The meat processing industry is an extremely hazardous occupation and one of the more common locations of on-the-job injuries we see. In the mid-1980s, the poultry processing industry put an emphasis on reducing work-related musculoskeletal disorders. Musculoskeletal disorders include injuries to nerves, tendons, muscles, and supporting structures of the hands, arms, neck and back.
Despite this emphasis on reducing musculoskeletal injuries in the meatpacking setting, the incidence rate of occupational injuries reported in the industry has remained high. In fact, when examined in 2011 and 2012, the meatpacking industry accounted for more than five times as many musculoskeletal injuries as the average U.S. industry.
The rate in poultry plants of carpal tunnel syndrome was more than three times the national average in 2011 and seven times the national average in 2012. Despite these elevated numbers, it is likely that the true number is even higher.
Studies suggest that the Labor Department’s data is likely skewed due to a large number of foreign-born meat processing workers and their reluctance to report workplace injuries due to fear of retaliation or deportation. It is estimated that nearly 30% of meat-processing workers are foreign-born. Information collected by the Southern Poverty Law Center suggests that two-thirds of chicken processing employees will suffer significant work-related injuries.
Recently, the Trump administration cleared the way for chicken processors to increase processing line speeds. Line speeds were capped at 140 birds per minute; however, the National Chicken Council recently lobbied and petitioned the Food Safety and Inspection Service to increase the line speeds to 175 birds per minute. In January of 2018, the U.S. Department of Agriculture (USDA) announced that chicken processors could apply for waivers to increase the line speed from 140 birds per minute to 175. Higher line speeds are cause for concern. The increase in line speeds applies to the automated portion of the slaughter process, called the evisceration line. Although the poultry industry contends the increase in line speed will not have an effect on worker safety, the data suggests otherwise.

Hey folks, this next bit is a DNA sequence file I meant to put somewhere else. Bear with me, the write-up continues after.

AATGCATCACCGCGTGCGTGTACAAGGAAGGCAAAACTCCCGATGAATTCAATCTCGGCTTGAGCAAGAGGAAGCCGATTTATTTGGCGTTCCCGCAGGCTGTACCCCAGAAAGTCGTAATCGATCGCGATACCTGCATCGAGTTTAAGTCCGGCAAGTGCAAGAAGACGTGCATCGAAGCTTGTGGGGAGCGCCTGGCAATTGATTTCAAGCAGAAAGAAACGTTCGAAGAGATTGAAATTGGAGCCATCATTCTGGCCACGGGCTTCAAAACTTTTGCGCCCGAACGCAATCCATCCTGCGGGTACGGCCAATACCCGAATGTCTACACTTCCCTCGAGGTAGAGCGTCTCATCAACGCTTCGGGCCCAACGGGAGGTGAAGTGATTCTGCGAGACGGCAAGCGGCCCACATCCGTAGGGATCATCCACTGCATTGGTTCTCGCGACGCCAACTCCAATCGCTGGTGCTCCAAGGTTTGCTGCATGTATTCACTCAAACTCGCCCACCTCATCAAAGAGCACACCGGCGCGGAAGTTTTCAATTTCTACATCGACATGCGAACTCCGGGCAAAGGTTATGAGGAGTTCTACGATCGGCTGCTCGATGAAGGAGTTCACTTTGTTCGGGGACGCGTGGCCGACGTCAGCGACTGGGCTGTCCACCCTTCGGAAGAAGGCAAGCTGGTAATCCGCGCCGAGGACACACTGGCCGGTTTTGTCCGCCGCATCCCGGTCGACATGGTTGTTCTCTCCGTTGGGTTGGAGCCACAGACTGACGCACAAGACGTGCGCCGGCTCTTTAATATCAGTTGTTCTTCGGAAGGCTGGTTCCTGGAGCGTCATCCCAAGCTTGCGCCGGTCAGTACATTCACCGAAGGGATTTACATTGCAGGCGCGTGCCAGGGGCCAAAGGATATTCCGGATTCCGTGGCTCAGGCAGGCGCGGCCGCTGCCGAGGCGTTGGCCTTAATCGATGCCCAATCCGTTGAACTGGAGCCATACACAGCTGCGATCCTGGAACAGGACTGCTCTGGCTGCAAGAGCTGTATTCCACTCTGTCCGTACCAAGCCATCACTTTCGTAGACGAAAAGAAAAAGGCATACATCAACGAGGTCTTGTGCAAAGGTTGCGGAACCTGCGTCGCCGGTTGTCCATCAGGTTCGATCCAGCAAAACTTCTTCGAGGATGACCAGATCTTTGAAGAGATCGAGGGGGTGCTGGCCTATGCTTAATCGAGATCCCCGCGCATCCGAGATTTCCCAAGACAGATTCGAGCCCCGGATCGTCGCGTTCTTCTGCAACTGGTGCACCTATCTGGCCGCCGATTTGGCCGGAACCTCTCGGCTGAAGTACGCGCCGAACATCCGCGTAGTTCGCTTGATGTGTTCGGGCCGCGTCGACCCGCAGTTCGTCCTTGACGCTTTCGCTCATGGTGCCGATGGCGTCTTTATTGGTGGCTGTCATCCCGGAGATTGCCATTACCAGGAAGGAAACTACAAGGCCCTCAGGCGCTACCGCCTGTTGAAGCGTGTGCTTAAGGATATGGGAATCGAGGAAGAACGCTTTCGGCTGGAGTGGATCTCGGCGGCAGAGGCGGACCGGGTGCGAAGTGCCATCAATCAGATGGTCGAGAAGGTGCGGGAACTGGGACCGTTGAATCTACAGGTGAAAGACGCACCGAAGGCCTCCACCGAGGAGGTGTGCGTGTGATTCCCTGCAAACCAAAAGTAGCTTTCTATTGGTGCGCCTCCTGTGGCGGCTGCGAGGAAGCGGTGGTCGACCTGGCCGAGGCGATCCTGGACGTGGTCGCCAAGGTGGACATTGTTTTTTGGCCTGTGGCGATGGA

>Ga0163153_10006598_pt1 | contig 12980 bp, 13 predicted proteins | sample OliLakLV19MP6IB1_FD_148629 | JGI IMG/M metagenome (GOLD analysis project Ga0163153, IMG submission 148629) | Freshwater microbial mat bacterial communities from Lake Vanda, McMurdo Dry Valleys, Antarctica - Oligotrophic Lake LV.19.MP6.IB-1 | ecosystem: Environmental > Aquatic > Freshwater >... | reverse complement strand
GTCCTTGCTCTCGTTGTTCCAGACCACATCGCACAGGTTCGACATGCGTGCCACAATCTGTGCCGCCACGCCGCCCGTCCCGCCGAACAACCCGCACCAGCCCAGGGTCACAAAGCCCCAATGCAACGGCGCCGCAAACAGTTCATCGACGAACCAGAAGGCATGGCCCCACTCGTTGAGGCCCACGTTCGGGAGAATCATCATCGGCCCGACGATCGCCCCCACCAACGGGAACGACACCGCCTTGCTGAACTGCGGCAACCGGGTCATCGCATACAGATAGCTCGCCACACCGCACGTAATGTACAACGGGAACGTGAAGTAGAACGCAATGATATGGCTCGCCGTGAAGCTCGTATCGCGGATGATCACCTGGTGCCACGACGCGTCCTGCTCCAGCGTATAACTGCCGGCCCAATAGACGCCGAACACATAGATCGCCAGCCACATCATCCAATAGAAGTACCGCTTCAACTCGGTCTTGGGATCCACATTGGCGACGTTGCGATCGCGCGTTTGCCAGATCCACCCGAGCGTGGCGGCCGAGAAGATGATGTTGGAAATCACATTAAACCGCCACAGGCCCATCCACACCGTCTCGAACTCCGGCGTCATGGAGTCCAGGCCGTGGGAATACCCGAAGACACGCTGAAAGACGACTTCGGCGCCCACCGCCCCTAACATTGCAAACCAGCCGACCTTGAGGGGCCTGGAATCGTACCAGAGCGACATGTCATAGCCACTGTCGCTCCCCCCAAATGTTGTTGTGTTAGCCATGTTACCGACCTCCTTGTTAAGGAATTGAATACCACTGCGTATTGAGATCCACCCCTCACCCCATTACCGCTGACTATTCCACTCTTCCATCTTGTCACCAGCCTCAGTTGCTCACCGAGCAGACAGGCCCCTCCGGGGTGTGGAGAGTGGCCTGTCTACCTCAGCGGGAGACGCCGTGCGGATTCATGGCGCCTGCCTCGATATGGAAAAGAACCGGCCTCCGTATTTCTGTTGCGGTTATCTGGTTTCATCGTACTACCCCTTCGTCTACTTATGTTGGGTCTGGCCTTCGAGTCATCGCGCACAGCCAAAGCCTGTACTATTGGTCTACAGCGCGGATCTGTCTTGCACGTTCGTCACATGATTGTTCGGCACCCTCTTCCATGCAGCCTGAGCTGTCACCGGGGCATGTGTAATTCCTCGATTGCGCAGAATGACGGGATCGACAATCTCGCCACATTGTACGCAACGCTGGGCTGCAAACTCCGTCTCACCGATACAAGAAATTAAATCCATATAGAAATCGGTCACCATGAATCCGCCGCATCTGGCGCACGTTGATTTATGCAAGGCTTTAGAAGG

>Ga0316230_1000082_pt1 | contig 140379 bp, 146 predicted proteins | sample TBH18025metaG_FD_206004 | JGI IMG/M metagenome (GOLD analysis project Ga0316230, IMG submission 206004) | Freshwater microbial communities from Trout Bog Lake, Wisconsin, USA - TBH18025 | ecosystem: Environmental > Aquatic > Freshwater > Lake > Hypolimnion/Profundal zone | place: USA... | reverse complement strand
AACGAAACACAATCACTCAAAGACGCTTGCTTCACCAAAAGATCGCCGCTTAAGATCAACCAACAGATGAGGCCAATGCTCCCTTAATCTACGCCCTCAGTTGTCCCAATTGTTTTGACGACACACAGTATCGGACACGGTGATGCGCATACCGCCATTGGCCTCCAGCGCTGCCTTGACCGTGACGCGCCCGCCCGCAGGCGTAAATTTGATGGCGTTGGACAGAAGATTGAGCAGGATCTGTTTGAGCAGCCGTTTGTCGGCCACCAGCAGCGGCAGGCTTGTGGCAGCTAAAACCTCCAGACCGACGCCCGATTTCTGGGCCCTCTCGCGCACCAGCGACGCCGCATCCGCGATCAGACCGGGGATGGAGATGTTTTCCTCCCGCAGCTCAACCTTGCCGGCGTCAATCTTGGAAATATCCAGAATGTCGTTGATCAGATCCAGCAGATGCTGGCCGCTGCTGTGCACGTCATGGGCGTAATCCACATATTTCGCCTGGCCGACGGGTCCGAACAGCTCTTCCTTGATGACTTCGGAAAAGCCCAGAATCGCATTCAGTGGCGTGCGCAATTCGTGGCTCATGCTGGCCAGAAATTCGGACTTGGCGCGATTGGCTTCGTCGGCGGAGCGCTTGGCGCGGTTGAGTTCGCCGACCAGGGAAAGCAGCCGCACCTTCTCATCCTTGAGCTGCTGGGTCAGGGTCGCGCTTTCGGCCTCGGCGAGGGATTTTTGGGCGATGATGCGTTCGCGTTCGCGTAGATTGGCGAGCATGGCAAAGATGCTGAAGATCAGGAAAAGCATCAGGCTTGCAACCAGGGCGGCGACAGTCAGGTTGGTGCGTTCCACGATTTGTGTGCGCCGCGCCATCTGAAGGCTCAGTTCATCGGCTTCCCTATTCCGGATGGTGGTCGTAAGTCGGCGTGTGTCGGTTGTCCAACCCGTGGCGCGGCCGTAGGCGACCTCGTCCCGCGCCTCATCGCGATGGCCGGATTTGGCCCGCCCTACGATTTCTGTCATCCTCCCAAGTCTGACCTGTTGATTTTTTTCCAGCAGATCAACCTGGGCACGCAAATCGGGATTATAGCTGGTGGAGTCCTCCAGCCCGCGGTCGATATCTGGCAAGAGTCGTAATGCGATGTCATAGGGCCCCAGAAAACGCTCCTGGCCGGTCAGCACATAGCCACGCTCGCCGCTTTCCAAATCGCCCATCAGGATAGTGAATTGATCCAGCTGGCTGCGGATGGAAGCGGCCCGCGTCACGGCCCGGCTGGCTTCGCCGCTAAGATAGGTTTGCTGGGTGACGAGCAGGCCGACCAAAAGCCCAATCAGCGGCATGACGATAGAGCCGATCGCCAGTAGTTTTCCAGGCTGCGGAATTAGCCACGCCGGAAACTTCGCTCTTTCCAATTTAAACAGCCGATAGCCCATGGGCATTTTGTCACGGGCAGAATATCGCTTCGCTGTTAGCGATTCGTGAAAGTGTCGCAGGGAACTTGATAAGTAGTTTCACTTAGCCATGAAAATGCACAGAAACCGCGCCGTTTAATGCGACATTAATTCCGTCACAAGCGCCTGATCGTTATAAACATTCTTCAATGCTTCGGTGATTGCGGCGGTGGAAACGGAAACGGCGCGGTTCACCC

At the 140 bird per minute line speed, workers perform the same repetitive motions 20,000 to 30,000 times per daily shift. Often that repetitive motion requires workers to use knives to debone portions of the chicken. This increase will undoubtedly result in more injuries due to cuts but also increases the risk of the employees developing carpal tunnel.
Unfortunately, the increase in poultry processing line speeds likely opens the door for other meat processing industries to experience similar increases. The Trump administration likely will relieve similar line speed restrictions amongst the pork processing industry as well. The USDA has proposed lifting caps on hog processing speeds which are currently capped at 1,100 hogs an hour. These changes are directly related to worker safety and will subject employees to more hazards. The meat processing industry is already an extremely hazardous occupation. More measures should be taken to ensure safe work environments. However, the Trump administration clearly values profits over worker safety.
The Occupational Safety and Health Admiration (OSHA) has taken an active role in trying to reduce musculoskeletal injuries in the meat processing industry. On top of the countless code sections employers must follow to promote worker safety, OSHA has also written extensively on various best practices for the industry. OSHA encourages all meat processors to actively work to reduce injuries by implementing plans following their best practices guidelines. These measures include providing proper training to all employees, from management positions, engineers and safety directors all the way down to laborers.
OSHA encourages employers to identify problems and risk factors and develop goals and plans to mitigate those hazards. Finally, OSHA also encourages employers to monitor injuries and implement changes where needed to decrease injuries. Despite OSHA’s continued efforts, it is likely that the Trump administration’s actions to increase production will increase the overall numbers of injuries in the meat processing sector.
If you have questions, contact Evan Allen, a lawyer in our firm’s Personal Injury & Products Liability Section. Evan handles workplace injury and death cases for the firm.
Sources: OSHA.gov and civileats.com
This story appears in the October 2020 issue of The Jere Beasley Report. For more like this, visit the Report online and subscribe.